Released in the summer of 1994, Star Wars: TIE Fighter was the much anticipated sequel to Star Wars: X-Wing. Bringing to the table a better flight engine, improved graphics, and better effects, TIE Fighter provided the ultimate flight combat experience in its time. The missions were laid out with both primary and secondary objectives, the story was interesting, and the game really forced you to use strategy and well timed attack runs in order to be successful.

Star Wars: TIE Fighter and its expansion Defender of the Empire are easily one of the best PC gaming experiences ever created. For all the Star Wars games that have been released, none have done so great of a job of bringing such a strong sense of immersion. If you’ve never played TIE Fighter and you can drum up the means to do so, definitely get right on it ASAP. Also make sure to check out Star Wars: X-Wing (and its expansions) and X-Wing vs TIE Fighter as well.

For these reasons and more not stated, Star Wars: TIE Fighter is the best game ever.

Best Game Ever: Streets of Rage 2

Note: Best Game Ever is a series of posts I’ll be doing dedicated to the best games ever made. Each game I profile will be a game I’d accept as someone’s answer to the question, “what do you think the best game ever is?” So please, do not email me and tell me I’m stupid for posting about game X when game Y is clearly superior. And you never know, game Y might be the next game profiled. For more in the series, check out the “best game ever” category in the side bar.

Streets of Rage 2.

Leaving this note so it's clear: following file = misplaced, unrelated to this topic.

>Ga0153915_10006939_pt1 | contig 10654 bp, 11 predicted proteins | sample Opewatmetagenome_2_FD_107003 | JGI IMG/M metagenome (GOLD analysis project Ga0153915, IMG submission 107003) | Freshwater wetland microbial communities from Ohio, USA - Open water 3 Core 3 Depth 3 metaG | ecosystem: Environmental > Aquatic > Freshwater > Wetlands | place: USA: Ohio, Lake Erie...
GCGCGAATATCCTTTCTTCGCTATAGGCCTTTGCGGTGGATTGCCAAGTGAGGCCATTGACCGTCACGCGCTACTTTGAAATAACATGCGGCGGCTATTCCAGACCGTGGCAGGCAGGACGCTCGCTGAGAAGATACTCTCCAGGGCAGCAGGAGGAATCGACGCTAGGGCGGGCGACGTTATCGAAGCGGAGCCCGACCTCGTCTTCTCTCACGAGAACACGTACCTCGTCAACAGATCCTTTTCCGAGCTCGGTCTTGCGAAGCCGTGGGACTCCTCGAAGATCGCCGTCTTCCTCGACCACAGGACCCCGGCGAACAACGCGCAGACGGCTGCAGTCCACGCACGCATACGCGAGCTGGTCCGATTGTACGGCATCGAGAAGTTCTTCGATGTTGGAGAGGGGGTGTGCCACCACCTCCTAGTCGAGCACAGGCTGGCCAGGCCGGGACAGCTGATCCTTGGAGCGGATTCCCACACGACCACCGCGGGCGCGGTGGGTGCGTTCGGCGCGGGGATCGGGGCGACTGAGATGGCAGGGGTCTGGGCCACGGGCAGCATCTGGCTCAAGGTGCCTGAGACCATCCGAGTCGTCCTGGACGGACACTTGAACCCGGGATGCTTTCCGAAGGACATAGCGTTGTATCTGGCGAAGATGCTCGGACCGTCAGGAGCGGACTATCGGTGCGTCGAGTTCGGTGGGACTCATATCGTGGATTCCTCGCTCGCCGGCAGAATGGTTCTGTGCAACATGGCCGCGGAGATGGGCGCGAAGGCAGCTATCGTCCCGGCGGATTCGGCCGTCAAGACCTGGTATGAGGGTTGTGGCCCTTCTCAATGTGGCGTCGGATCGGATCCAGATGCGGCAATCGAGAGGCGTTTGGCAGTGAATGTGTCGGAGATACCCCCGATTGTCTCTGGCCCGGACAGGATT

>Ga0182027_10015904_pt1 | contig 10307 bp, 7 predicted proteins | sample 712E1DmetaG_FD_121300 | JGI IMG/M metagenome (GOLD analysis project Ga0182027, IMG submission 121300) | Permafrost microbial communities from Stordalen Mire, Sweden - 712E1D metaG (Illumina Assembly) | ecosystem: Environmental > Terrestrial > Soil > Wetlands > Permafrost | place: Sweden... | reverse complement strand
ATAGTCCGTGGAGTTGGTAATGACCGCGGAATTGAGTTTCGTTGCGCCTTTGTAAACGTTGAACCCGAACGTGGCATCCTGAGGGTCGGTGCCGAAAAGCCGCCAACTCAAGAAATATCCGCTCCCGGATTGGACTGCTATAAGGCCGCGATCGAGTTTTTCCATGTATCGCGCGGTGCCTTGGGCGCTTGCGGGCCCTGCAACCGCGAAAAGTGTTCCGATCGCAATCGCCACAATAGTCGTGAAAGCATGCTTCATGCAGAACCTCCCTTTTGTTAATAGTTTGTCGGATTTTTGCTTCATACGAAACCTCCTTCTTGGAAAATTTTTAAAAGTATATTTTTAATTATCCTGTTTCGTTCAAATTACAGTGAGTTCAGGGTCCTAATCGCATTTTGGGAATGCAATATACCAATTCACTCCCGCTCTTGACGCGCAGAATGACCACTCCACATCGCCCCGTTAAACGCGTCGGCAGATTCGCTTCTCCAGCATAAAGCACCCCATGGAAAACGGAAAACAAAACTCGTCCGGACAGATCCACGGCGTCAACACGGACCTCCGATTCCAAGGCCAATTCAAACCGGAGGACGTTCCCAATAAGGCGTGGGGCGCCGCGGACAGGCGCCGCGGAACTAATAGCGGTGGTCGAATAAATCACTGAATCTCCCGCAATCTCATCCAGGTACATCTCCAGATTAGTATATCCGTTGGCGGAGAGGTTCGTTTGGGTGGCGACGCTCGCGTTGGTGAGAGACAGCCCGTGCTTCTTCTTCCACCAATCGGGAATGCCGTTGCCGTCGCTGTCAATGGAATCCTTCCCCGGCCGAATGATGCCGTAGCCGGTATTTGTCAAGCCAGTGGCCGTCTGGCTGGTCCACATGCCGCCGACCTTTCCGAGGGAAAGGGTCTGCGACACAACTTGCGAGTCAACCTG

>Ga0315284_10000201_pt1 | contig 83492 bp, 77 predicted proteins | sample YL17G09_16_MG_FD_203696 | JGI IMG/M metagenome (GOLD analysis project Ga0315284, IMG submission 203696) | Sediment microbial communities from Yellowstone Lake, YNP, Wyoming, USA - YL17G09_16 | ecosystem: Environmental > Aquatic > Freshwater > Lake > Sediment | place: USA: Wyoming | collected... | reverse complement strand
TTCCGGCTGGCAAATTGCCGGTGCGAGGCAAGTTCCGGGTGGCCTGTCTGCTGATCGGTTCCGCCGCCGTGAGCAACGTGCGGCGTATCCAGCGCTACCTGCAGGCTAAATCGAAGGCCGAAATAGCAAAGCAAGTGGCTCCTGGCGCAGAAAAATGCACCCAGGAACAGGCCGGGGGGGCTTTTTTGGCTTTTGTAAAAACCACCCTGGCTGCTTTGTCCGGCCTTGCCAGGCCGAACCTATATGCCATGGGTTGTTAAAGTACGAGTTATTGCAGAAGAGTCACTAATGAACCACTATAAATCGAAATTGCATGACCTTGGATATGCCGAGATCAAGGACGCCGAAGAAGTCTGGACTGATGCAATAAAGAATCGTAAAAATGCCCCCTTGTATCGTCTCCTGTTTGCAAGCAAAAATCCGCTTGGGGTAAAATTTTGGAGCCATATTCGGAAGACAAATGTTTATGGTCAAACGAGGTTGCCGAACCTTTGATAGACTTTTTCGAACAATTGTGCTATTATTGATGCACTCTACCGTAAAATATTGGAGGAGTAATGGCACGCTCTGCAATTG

Released for the Sega Genesis back in 1992, Streets of Rage 2 was the follow up to the popular Streets of Rage. Very much a product of the early 1990s when beat ’em ups were a dime a dozen, Streets of Rage 2 still managed to stand out in an insanely crowded genre.  Like many brawlers of the era, Streets of Rage 2 suffered from generic names (Mr. X, Max Thunder, etc.), repetitive enemy types, and a world right out of the beat ’em up template set; but these couldn’t drag down the addictive and enjoyable gameplay offered. In a big improvement over the original Streets of Rage, each character in the sequel had their own unique set of moves and special attacks. The different play styles offered by each character lends to repeat plays through the game, especially in multiplayer.

The music in Streets of Rage 2 was also quite good for the beat ’em up genre. Rather than simple loops, we were treated with varied and fancy beats. One of the first things always mentioned when Streets of Rage 2 is brought up is that the soundtrack was one of the best on the Genesis. Obviously, I would agree.

If you were ever a fan of the beat ’em up genre, and you want something more than Final Fight or Teenage Mutant Ninja Turtles, Streets of Rage 2 is a great way to get your fix.

For these reasons, Streets of Rage 2 is the Best. Game. Ever.

The Best Game Ever: F-Zero GX

Note: Best Game Ever is a series of posts I’ll be doing dedicated to the best games ever made. Each game I profile will be a game I’d accept as someone’s answer to the question, “what do you think the best game ever is?” So please, do not email me and tell me I’m stupid for posting about game X when game Y is clearly superior. And you never know, game Y might be the next game profiled. For more in the series, check out the “best game ever” category in the side bar.

F-Zero GX. Fast. Brutal. Amazing.